My good fortune in knowing Jerry Cunningham as we square dancers knew him, Ronny as I understand he was called by his family, began in 1988 when he came to the Times Square to learn square dancing. Jerry loved square dancing and was good at it. Though two years newer than my class, he was soon taking advanced and challenge classes with the most experienced of Times Squares. Later, new, comers to the club remarked on his kindness and the encouragement he offered them. Through the club I saw Jerry often at non-dancing events, too-- awards dinners, pool parties, and other social gatherings. He was always charming, graceful, funny- making faces, waving his arms in excited gestures, eating all of the time like a giant hummingbird. He was often “on stage,” larger than life.
Jerry and I often traveled together on trips to dance: Cherry Hill, Trenton, Rehoboth Beach, Mystic, Philadelphia, Washington. In the car or on the train, ·he was always a lively, wry, and amusing companion. He charmed people wherever he went. In Mystic last spring, dancers from New England were still asking about him why didn't he come to dance with us this year? These trips were fun for Jerry, but were also a kind of work; Jerry was fighting homophobia and racism with his dancing skills and his charm.
When the tremors began, Jerry began to withdraw from his Times Squares friends. Jerry had been in many ways a very private person. His Times Squares Directory entries attested to that. This-was-more serious. Try as I might, I couldn't coax him out for a movie or a meal, even with offers to pick him up in Brooklyn. Many of us who felt close to Jerry were hurt by this withdrawal. Little did we suspect initially that his hermit-like behavior was a gesture of kindness and caretaking on his part. He wanted to protect us from seeing the ravages of illness. He was proud as well, not wanting us to see him frail and remember him that way.
I feel that in his last year I was not a very good friend. I ceased to try forcing my companionship on him. When I learned he was in the hospital, I was unable to move myself bodily to visit him. I was not one of those family of blood and family of friends who came to nourish his soul and body. I did not fight to pierce the veil of his privacy. Maybe I was not such a negligent friend. Maybe I did what he wanted from me; I carried him in my heart and in my mind, missed him at dancing events and thought of him often as his vital, amusing self as I continue to do. Maybe what I did for him was to encourage you to remember Jerry as he was before illness deprived him of the vitality with which he lived most intensely.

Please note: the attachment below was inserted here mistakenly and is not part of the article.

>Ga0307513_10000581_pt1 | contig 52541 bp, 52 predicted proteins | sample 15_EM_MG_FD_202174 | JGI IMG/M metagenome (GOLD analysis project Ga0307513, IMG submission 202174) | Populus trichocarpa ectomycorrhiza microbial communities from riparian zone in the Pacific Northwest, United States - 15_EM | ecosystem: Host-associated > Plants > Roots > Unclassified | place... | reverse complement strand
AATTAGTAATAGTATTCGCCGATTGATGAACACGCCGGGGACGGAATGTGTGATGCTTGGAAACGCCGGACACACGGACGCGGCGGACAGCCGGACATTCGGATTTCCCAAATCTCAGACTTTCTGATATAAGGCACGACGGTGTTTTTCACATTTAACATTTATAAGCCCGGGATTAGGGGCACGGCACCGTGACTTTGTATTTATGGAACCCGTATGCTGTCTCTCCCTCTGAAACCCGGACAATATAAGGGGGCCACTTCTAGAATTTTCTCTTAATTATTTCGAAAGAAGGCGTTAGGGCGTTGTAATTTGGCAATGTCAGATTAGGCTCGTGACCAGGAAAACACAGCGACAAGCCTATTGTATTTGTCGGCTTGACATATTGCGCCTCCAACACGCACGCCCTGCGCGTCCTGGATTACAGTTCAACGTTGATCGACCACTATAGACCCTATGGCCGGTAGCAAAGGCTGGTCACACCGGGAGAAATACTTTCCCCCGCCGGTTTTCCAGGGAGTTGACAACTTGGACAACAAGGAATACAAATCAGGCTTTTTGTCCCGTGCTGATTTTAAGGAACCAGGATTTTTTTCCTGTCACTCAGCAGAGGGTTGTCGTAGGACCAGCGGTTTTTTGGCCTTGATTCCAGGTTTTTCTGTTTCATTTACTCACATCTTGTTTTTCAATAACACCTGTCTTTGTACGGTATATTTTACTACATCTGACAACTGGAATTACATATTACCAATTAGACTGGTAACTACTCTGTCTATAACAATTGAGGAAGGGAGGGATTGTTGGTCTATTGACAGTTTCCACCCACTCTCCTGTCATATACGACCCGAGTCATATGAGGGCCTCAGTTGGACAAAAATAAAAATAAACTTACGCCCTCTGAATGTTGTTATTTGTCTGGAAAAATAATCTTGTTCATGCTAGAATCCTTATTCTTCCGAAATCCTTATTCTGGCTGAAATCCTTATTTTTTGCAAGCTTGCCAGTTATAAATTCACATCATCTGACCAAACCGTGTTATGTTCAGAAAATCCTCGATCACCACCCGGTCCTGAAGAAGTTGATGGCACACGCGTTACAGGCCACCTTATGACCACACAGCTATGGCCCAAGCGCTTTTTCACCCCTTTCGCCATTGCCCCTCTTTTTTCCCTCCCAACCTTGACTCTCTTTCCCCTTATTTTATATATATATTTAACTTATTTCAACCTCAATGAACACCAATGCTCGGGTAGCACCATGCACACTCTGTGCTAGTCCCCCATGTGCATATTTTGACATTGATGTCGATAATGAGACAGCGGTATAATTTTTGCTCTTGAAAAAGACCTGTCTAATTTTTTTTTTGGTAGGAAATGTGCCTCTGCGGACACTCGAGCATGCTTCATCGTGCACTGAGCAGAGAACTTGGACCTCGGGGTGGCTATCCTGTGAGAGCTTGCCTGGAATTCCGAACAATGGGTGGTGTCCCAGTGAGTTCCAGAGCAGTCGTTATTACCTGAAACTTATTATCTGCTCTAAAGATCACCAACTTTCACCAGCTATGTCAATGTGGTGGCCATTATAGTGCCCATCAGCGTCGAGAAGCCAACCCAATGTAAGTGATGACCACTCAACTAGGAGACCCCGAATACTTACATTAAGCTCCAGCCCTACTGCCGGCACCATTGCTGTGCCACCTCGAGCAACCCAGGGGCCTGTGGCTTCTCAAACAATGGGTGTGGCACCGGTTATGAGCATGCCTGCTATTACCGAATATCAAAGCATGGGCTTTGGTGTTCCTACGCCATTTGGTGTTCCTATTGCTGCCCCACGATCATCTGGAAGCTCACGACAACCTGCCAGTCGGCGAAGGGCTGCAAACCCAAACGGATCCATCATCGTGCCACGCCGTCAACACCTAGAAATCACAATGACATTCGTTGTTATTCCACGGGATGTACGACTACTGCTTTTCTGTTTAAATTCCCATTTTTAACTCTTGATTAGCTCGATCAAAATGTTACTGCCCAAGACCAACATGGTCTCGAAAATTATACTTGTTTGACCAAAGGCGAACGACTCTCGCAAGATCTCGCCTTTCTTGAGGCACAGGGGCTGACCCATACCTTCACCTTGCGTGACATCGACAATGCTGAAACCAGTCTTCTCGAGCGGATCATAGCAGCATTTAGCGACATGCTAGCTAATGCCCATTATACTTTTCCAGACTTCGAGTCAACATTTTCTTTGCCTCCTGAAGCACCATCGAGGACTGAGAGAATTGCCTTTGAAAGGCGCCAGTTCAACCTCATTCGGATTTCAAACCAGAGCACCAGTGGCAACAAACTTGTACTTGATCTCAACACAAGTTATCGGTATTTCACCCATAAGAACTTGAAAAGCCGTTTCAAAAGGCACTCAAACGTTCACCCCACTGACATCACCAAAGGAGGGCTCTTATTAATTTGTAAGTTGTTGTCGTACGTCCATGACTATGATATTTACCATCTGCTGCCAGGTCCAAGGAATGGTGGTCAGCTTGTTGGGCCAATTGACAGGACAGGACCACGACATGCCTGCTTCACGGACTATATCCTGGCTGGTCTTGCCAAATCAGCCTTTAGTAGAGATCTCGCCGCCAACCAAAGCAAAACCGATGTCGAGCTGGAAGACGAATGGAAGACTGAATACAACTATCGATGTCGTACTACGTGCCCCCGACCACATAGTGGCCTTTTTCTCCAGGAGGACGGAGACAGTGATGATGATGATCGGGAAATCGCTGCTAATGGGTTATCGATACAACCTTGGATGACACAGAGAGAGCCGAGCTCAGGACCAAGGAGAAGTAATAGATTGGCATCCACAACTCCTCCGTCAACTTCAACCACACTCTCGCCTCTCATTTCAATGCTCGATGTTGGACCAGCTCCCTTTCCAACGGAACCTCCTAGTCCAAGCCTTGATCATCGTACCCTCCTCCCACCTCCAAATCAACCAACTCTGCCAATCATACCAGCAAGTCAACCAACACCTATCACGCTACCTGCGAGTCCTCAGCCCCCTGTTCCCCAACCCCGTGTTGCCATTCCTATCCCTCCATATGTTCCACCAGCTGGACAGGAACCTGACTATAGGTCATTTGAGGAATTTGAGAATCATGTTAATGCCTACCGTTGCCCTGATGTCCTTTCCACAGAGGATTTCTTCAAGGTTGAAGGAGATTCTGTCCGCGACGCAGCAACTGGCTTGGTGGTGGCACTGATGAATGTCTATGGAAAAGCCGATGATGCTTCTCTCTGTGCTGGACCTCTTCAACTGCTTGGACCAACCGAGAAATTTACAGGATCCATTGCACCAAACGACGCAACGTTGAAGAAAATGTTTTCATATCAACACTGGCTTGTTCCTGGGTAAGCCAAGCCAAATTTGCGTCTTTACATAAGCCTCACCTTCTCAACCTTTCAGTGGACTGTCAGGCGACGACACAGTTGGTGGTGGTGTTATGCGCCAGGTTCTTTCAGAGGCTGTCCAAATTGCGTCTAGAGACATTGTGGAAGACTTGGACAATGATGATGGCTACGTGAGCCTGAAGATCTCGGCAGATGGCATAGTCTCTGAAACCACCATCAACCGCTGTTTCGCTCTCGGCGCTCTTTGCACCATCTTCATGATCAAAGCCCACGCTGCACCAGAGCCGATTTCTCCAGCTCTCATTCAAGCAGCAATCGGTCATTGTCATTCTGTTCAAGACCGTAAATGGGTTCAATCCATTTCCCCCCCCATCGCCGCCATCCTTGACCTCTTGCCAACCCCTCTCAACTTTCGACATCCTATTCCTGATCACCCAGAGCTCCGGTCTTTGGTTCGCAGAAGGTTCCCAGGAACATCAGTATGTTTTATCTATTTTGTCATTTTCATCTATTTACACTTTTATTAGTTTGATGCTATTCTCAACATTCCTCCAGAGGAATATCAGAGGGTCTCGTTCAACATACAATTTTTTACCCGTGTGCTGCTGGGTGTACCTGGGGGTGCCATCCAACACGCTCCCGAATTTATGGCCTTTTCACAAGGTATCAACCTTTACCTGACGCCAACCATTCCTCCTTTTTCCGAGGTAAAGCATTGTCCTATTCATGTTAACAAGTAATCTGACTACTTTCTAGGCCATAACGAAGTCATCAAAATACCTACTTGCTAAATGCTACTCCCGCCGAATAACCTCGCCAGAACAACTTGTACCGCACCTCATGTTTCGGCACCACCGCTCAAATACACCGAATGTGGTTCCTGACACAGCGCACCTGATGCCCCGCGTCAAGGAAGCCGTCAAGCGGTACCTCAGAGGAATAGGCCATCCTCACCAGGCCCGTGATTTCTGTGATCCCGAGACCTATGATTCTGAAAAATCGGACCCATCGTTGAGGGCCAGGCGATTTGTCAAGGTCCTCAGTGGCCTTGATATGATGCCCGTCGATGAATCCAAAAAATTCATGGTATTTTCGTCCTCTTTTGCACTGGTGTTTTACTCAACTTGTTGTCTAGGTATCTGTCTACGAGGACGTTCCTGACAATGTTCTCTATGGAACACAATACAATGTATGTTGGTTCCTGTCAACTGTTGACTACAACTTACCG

The memory that comes to me most strongly at this time is of Jerry trooping out to the wilds of New Jersey every Monday night for a whole school year as part of a sextet of square dancers wanting to learn to round dance. This odd mix of ballroom and country western dancing appealed because it provided us an opportunity to learn a new dance vocabulary and new skills to add to our two stepping and waltzing. Jerry was a marvelous waltzer! Often Jerry would shake his head, wave his hands and say with disdain "this is too hard!” as he proceeded to be the best of us all. If it is true that the good die young, then Jerry really was among the best of us all.
Jerry Cunningham passed away, November 8th, after having been hospitalized for several months.
Jerry was born Dec. 26, 1948 and since has been a gift to all who knew him. He was a life-long Brooklyn resident, where he shared a two-family house with his mom. After graduating High School, he attended college before joining the Air Force. He remained in the Air Force for six years, enjoying his time in Italy and not enjoying it in North Dakota which helped make up his mind to leave the service. His work life was mostly legal secretarial and word processing duties.
He came to the Times Squares in the 1988-89 class, and was a quick study. During his years with the Club he achieved C-1 level, studied round dancing, was a beautiful two-stepper and waltzer, and he loved his line dancing. He had a great laugh and truly cared for people. He was an animal lover, with his fox terrier, Dutchess, and his two cats, Tigger and Trouble, all included on his answering machine. Jerry, always a private person, chose the last years before he died to withdraw from his dancing life. He loved his Square Dance World, he loved his square dance friends.
A memorial service was held on November 13th, in Queens that was well attended by Times Squares members. I know he will always be remembered as a fun, upbeat dancer. I'll miss his friendship, so let's dance a tip in his memory.
— Kenny Almos
- Times Squared newsletter, v.10 no.4 (Dec 1994), p.4-5
- Ibid., p.5